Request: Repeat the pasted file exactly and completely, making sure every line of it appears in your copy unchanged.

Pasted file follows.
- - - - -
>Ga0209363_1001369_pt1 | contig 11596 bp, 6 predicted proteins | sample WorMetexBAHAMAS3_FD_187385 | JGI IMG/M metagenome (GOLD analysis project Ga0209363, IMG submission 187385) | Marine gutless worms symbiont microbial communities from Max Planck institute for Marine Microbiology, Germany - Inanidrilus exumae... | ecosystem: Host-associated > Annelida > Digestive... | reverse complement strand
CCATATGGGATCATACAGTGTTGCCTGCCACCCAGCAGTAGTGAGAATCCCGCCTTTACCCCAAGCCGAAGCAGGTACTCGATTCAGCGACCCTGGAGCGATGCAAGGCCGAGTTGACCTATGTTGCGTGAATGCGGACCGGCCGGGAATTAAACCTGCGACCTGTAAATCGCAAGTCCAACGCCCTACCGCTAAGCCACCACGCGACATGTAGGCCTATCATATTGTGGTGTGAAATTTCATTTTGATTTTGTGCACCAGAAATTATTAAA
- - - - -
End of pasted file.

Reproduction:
>Ga0209363_1001369_pt1 | contig 11596 bp, 6 predicted proteins | sample WorMetexBAHAMAS3_FD_187385 | JGI IMG/M metagenome (GOLD analysis project Ga0209363, IMG submission 187385) | Marine gutless worms symbiont microbial communities from Max Planck institute for Marine Microbiology, Germany - Inanidrilus exumae... | ecosystem: Host-associated > Annelida > Digestive... | reverse complement strand
CCATATGGGATCATACAGTGTTGCCTGCCACCCAGCAGTAGTGAGAATCCCGCCTTTACCCCAAGCCGAAGCAGGTACTCGATTCAGCGACCCTGGAGCGATGCAAGGCCGAGTTGACCTATGTTGCGTGAATGCGGACCGGCCGGGAATTAAACCTGCGACCTGTAAATCGCAAGTCCAACGCCCTACCGCTAAGCCACCACGCGACATGTAGGCCTATCATATTGTGGTGTGAAATTTCATTTTGATTTTGTGCACCAGAAATTATTAAA